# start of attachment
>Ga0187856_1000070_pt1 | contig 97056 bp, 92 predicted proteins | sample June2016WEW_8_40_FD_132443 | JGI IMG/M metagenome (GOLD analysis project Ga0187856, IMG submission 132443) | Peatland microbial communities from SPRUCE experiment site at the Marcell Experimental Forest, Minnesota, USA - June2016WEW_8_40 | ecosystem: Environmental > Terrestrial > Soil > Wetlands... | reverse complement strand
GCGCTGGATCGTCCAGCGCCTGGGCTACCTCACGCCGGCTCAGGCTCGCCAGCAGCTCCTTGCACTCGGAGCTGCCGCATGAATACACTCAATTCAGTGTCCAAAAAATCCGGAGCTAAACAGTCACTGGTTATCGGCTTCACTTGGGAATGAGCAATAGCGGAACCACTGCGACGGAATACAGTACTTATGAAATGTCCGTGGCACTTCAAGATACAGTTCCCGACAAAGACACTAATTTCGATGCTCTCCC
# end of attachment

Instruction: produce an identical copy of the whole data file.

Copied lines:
>Ga0187856_1000070_pt1 | contig 97056 bp, 92 predicted proteins | sample June2016WEW_8_40_FD_132443 | JGI IMG/M metagenome (GOLD analysis project Ga0187856, IMG submission 132443) | Peatland microbial communities from SPRUCE experiment site at the Marcell Experimental Forest, Minnesota, USA - June2016WEW_8_40 | ecosystem: Environmental > Terrestrial > Soil > Wetlands... | reverse complement strand
GCGCTGGATCGTCCAGCGCCTGGGCTACCTCACGCCGGCTCAGGCTCGCCAGCAGCTCCTTGCACTCGGAGCTGCCGCATGAATACACTCAATTCAGTGTCCAAAAAATCCGGAGCTAAACAGTCACTGGTTATCGGCTTCACTTGGGAATGAGCAATAGCGGAACCACTGCGACGGAATACAGTACTTATGAAATGTCCGTGGCACTTCAAGATACAGTTCCCGACAAAGACACTAATTTCGATGCTCTCCC